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Peter Jackson replied on Oct. 1, 2014 @ 10:01 GMT
Akinbo, Jason.

Re-mission from moving absorbers varies from static cases. Where the medium is pure plasma (normally considered as just free electrons but not) the re-emission is the ubiquitous 'coherent forward scattering' (CFS) of laser optics etc, i.e. only spreading minimally by the Schrödinger spread function ('NLS equation'). Bessel beams are related, with a toroidal wave form, which makes them "self focussing" (just Google these things, there are 1,000's of papers on various aspects).

Te variation from the static emitter case is a "rotation of the optical axis" AWAY FROM the causal 'wavefront normal', as explained and shown in full in my "which assumptions are wrong' essay. The effect and it's importance are known but have been largely missed.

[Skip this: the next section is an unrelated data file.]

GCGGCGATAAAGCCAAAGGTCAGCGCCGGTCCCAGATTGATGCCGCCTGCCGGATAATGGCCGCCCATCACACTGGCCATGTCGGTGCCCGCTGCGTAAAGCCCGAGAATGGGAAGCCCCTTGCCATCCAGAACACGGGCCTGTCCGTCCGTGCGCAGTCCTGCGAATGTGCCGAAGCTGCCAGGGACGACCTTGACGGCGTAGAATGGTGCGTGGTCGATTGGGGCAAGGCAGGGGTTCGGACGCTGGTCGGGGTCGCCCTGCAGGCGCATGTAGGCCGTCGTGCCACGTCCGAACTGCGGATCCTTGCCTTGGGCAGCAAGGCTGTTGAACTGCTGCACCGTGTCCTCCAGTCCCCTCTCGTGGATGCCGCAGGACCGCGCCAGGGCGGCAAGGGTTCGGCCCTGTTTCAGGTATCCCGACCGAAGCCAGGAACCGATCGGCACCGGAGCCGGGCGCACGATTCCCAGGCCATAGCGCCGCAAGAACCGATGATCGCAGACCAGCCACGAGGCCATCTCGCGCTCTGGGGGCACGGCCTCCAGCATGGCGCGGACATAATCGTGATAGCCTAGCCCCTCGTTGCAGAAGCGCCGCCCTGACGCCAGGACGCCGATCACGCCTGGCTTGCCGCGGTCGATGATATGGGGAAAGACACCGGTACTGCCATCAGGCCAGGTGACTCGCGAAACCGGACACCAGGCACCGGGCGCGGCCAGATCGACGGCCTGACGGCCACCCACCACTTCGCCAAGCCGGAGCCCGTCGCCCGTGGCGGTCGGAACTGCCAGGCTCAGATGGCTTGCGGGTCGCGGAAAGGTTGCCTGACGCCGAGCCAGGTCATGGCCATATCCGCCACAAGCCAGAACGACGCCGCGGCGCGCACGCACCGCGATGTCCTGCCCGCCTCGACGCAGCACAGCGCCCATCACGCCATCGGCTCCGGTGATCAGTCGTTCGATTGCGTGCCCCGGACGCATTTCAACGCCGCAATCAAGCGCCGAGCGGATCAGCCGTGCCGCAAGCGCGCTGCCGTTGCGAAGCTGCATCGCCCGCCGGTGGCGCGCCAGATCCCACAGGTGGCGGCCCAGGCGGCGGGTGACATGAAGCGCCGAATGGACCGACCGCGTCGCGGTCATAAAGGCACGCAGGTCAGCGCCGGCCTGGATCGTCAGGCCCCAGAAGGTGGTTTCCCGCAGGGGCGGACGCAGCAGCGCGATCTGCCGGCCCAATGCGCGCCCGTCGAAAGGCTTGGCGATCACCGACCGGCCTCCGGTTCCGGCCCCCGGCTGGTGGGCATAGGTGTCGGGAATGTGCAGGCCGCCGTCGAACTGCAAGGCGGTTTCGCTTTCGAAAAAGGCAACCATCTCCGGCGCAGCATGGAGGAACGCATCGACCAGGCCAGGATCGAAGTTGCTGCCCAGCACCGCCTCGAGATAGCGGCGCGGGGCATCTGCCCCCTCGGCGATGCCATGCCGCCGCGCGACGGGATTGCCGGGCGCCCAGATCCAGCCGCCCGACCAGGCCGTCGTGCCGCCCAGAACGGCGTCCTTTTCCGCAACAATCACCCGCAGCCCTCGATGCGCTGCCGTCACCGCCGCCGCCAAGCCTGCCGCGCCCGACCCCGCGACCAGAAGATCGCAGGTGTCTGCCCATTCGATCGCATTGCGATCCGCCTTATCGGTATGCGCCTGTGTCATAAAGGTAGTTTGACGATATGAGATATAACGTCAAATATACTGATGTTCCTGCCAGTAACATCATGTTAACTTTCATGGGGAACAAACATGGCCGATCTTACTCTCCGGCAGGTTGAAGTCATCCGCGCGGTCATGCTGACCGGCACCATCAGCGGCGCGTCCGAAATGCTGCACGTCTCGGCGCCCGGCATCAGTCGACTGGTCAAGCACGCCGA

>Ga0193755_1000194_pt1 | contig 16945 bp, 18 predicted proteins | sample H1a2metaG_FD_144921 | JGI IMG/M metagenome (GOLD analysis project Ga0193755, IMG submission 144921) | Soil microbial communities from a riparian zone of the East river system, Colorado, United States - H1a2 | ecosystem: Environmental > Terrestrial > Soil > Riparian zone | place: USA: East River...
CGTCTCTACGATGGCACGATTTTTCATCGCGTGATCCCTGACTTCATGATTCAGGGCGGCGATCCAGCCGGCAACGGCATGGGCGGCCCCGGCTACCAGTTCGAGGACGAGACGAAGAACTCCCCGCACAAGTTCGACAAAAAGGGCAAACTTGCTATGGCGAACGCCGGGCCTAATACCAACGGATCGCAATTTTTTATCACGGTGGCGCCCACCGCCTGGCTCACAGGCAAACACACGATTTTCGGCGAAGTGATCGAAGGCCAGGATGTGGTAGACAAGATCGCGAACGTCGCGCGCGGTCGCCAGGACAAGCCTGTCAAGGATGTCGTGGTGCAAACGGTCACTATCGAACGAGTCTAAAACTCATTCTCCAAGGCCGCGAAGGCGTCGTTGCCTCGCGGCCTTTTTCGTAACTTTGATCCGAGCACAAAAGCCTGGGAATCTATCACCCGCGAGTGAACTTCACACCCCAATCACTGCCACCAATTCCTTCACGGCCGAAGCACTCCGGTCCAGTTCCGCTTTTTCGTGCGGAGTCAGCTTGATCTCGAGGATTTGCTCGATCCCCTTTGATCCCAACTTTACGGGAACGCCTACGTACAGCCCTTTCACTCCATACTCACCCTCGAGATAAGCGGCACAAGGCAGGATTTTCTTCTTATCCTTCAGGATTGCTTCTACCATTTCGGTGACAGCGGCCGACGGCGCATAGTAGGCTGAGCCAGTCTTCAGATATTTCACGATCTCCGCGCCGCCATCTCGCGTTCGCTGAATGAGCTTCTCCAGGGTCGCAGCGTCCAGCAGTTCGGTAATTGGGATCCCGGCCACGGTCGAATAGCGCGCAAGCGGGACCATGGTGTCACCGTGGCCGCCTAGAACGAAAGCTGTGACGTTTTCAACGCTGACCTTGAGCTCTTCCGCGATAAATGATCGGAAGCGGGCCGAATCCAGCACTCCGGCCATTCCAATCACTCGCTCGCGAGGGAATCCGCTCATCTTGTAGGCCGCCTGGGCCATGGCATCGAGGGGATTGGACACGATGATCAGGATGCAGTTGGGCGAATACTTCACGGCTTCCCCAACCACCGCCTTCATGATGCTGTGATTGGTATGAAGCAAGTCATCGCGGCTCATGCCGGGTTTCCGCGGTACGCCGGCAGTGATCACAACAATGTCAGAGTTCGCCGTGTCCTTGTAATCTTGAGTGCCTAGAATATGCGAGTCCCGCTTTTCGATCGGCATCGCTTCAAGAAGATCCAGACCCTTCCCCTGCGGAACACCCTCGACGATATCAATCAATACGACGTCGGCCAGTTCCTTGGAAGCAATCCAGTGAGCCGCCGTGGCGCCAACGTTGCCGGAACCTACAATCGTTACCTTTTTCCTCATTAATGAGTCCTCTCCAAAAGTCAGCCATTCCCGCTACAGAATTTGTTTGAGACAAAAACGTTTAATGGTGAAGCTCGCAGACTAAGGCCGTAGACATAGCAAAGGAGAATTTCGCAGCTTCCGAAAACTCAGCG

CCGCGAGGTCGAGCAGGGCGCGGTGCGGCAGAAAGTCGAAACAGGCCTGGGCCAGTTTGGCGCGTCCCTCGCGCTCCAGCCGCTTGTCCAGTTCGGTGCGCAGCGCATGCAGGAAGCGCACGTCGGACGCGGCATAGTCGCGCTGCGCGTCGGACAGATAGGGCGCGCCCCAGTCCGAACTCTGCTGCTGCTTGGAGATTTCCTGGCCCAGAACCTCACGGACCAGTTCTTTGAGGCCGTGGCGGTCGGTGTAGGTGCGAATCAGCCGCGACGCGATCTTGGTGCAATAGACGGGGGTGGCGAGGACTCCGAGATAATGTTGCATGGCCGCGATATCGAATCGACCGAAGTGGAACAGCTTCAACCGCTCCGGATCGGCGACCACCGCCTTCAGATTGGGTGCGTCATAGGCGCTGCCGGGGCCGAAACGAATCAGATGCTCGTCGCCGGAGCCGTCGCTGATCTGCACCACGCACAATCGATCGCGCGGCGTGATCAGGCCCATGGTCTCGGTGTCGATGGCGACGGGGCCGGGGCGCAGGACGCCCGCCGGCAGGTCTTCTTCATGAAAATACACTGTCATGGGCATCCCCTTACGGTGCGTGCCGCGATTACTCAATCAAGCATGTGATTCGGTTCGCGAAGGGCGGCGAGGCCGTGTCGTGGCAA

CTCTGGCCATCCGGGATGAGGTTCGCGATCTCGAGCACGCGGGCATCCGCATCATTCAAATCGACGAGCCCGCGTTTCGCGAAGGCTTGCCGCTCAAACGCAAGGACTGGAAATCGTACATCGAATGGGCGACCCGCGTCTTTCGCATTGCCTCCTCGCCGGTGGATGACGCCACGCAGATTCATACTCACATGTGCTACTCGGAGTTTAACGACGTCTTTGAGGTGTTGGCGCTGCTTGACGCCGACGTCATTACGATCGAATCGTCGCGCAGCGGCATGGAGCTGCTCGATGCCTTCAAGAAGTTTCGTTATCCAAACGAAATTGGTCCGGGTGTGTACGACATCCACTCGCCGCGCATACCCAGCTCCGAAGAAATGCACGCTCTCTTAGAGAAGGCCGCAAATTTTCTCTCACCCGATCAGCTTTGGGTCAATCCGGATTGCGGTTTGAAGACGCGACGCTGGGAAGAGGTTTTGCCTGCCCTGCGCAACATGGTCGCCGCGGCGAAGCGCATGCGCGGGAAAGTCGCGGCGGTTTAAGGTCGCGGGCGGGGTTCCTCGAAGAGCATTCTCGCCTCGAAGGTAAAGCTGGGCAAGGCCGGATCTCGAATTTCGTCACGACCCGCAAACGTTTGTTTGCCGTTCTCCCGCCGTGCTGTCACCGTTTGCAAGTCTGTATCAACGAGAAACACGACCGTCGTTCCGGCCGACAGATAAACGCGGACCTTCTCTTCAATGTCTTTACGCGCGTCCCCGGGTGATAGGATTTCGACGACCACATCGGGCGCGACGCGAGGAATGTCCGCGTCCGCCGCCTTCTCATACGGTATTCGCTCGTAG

In bound molecular gas and more complex particles the scattering is increasingly 'all round'.

"I wonder how it is technologically determined that only a single neutron traversed a path out of the many produced? Just trying to be careful not to be hoodwinked..."

Well spotted. That bit's just the erroneous common assumption, which then leads to the paradoxes. I always distinguish carefully between actual findings and the (often nonsense) assumptions and interpretations.

Jason; The charge energy is lost again on re-emission, it's the effect on the emitted signal that's most important!

Best wishes

Peter

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Jason Mark Wolfe wrote on Sep. 23, 2014 @ 01:15 GMT
Who know: maybe there are layers fields, each with their own boson. Maybe those bosons are subject to their own kind of chemistry in such a way that these underlying fields, like the Higgs field, can be manipulated.

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Jason Mark Wolfe wrote on Sep. 24, 2014 @ 05:12 GMT